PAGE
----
I left the first burning house with two festive glasses in my hands and anguish in my soul.
The man – who set his house on fire in Charektar village, Shahumyan district on November 13 – unexpectedly started to look for the foot of the festive glass and, by handing the broken part in to me, he said, “If you need them, take it, daughter. We don’t need them any more…”
If this had not happened first, I would perhaps take other route and other images…
In just a few hours, everyone had to leave the place where they had lived, and perhaps congratulated each other with these very glasses on their birthdays and the New Year’s Eve, drinking to a simple life, to the year that passed, and the days yet to come.
It was impossible to shoot the events of those days from a close distance. At least, I needed special distance, firstly because I needed the “permission” of the leaving person to get closer to what was his/her – life, house, and feelings.
In fact, I was photographing what that person possessed, but which would no longer be his/hers in a few hours.
When I was capturing the burning house from a distance, I realized that “losing a homeland” was losing that very piece of land and that very house… The man, who had lived through the first war, was burning the house he had built himself a second time.
The aftermath – the burning houses and abandoned objects were surrendered as bizarrely, as the people.
A day later, on November 14, I started to question the notion of the “special distance”. All of a sudden, I made a decision that, as a documentarian, I had to take objects and details from the border with me… When I took the plant, the house started to burn. I was close, very close. The flame devoured the door in no time. I was in Nor Getashen village, Shahumyan district.
Several days later, things got more extreme; the time became compressed. The fragment became the only tangible allusion. On November 19, a knitted doll left in a combat helmet enclosed the whole village of Nor Haykajur, Martakert district; so did a sugar bowl from Maragha village of the same district… Feelings were suppressed too. Dialogues became more definite and unexpected. There were few people left. The departure was more acutely felt.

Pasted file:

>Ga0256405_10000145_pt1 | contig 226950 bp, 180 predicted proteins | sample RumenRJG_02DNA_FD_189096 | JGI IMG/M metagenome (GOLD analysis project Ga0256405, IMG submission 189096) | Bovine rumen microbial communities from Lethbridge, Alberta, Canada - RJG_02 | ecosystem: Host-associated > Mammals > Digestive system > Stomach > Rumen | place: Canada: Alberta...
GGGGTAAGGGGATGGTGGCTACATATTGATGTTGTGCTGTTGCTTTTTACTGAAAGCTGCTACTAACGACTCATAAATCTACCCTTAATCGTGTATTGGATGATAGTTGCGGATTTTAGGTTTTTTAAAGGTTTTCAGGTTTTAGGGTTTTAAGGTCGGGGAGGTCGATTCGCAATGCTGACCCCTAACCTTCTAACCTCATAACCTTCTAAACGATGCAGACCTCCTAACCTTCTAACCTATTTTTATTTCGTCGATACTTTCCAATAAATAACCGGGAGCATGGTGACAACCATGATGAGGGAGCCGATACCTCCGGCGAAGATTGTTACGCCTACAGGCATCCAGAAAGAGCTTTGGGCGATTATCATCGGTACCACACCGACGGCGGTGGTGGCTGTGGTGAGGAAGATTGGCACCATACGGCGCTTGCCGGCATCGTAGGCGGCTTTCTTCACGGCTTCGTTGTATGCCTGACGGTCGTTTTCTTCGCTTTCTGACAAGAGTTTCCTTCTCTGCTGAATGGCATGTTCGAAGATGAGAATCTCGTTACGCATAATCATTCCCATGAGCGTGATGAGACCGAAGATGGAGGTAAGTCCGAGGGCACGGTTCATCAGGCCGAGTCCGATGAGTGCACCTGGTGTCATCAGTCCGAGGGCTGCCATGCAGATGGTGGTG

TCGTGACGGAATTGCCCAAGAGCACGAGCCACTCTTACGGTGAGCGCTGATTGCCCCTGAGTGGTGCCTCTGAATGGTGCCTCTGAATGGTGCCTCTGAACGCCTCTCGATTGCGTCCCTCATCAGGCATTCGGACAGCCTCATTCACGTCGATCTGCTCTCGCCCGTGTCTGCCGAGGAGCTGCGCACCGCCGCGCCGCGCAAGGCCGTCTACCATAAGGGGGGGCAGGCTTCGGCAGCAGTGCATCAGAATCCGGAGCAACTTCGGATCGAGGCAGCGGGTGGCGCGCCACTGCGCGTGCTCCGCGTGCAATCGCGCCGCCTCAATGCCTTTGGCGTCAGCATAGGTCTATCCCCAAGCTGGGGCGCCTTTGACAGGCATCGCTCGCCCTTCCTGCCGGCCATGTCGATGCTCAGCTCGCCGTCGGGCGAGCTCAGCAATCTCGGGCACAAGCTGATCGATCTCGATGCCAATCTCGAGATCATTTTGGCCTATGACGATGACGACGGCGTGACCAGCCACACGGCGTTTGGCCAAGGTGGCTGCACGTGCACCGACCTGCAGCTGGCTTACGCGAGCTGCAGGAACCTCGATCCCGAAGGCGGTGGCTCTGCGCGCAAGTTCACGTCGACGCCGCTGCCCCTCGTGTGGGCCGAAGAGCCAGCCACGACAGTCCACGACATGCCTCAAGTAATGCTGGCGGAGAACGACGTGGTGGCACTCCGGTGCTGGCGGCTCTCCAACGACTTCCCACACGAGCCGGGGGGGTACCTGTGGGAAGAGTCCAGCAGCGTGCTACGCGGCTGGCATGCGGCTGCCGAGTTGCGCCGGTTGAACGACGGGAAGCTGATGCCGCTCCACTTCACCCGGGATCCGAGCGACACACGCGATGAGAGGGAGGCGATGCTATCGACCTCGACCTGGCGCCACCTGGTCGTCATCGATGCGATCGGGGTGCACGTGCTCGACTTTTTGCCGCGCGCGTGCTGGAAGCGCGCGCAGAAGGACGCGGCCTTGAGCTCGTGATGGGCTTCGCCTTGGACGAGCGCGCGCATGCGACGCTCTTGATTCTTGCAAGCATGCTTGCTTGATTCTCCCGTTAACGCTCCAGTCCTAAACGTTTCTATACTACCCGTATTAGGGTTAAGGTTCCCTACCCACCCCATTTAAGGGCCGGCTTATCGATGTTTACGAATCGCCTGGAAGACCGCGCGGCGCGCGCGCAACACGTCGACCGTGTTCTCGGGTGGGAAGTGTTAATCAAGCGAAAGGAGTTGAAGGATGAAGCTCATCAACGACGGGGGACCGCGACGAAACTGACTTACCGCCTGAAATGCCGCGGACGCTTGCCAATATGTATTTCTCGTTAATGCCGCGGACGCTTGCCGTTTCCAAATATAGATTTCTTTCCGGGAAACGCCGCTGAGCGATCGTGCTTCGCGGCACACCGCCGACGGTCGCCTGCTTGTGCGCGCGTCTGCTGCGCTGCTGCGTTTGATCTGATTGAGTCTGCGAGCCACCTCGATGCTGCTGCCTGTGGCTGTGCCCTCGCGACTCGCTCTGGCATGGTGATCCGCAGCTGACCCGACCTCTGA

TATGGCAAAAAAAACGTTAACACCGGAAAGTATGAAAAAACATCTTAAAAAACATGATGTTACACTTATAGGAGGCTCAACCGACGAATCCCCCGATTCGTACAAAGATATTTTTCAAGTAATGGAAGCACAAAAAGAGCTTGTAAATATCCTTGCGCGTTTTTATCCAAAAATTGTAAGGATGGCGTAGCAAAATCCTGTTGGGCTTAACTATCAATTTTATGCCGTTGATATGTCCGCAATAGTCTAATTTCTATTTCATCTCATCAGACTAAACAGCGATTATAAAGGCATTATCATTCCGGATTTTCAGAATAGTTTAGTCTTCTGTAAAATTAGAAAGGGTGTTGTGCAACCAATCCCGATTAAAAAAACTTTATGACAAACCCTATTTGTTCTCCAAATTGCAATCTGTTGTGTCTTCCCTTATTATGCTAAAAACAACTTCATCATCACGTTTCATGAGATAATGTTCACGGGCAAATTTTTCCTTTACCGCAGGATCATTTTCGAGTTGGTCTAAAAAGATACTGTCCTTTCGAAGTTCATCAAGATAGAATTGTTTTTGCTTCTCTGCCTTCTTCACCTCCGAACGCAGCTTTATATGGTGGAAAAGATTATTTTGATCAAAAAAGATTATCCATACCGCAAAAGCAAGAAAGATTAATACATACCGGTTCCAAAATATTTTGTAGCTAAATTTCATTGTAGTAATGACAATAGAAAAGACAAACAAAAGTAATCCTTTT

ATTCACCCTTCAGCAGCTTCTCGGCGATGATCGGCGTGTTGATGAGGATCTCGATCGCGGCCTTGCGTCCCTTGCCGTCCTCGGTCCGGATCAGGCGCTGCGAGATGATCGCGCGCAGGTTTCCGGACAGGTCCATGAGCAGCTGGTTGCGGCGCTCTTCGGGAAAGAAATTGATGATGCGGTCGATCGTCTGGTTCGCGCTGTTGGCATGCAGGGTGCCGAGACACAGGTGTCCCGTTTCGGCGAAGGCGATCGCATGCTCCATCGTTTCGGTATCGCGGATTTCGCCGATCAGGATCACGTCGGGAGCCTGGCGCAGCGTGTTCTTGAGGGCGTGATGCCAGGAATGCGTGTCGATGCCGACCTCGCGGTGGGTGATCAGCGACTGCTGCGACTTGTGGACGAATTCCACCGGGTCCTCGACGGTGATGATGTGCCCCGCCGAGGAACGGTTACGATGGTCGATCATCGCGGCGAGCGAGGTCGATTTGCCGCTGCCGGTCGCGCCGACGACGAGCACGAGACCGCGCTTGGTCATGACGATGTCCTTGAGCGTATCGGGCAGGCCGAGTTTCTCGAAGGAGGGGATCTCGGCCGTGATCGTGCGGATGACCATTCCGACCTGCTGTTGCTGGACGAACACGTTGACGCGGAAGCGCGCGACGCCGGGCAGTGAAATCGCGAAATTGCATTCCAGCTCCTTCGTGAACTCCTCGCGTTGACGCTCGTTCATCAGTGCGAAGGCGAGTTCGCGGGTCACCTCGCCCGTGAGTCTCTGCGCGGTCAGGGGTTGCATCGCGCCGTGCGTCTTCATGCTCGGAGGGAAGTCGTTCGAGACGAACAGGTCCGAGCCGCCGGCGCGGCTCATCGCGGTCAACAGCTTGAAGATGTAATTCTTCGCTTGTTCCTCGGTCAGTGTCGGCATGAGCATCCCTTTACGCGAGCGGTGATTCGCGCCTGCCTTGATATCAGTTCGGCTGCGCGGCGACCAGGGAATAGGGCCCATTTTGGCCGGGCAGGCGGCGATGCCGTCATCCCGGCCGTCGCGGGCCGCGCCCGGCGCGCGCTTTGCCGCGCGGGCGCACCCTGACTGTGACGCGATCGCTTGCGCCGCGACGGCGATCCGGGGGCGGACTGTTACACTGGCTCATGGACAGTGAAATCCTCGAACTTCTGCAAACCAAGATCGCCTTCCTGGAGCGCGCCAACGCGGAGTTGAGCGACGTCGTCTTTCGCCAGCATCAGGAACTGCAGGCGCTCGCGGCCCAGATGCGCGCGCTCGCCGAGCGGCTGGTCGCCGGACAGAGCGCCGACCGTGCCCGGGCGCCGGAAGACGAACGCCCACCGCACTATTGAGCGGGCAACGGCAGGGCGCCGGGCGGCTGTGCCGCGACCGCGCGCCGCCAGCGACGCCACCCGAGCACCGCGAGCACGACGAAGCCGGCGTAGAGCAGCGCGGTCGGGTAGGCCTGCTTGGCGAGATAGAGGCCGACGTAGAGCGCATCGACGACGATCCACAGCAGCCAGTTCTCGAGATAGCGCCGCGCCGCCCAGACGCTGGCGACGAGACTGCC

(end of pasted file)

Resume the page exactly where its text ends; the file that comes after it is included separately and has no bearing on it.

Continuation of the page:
Young men in military uniforms were standing in front of a burning house in Nor Getashen village.
I approached them, “Excuse me, is it yours…?” “No, it’s my friend’s house. He is in hospital; his housemates are in Armenia. He asked me to set it on fire”, he answered without turning back to us and left.
Only divided and cut down trees, unable to abandon the place, were the witnesses of these events.
I brought a bullet from Artsakh… from the approaches of Shushi. Alongside many details symbolizing life, that bullet took me forcefully back to my childhood. I was little when my father went to war and returned with bullets as a “trophy” (I remember two transfixed bullets looked like a cross). Every day, I was sorting the bullets my father had brought – from large to small – unaware of what I was doing and what were they intended for?
As a photographer, I had entered into the life of others, perceiving their feelings. By bringing with me a priest’s ceremonial dress, a handwritten letter by a student, candles, a tray and a small detail of a mechanism of the unmanned aerial vehicle, I somehow attempted to “categorize” the space, and to pass on the memory to others…
But it is impossible at all to “categorize” the immense squeezing pain in brief phrases, especially when a leaving person looks into your eyes and asks, “Shall I set my house on fire or not?”. Then responds to himself, “I still have time to decide” (8 hours).
I arrived in Yerevan at midnight of November 22, realizing for the first time that I came back from a place where there would be no return.
P. S. After the trilateral armistice agreement – ending the 44-day war – signed on November 10, 2020, we learnt about the list of Artsakh cities and communities that fell under Azerbaijani control. Therefore, the residents of Karvachar region were given only five days to vacate the area (later extended to ten days till November 25, 2020); the residents of Kashatagh were given twenty days. While the territory of Akna region should have been emptied within 10 days till November 20.
From November 13 to 15 and then from November 19 to 22, 2020, I traveled to Artsakh, visited several villages in regions of Karvachar, Kashatagh, and Martakert, as well as the approaches of Shushi to document the “forced” displacement, the effects of the war on the environment, the fragments that epitomized both simple life and its interruption. I have been to Nor Charektar, Nor Haykajur, Nor Maragha, Nor Getashen, Tandzut, Nor Brajur villages, Tsitsernavank and adjacent areas, Dadivank, Martakert and the approaches of Shushi. I have brought the fragments (household items, objects heralding the war, pieces of an ordinary life) with me from these areas. When juxtaposing the war with today’s experience, these objects – that no longer have a “place” and a “recipient” – have become part of a collage, disclosing the loss of their former significance and local connotation.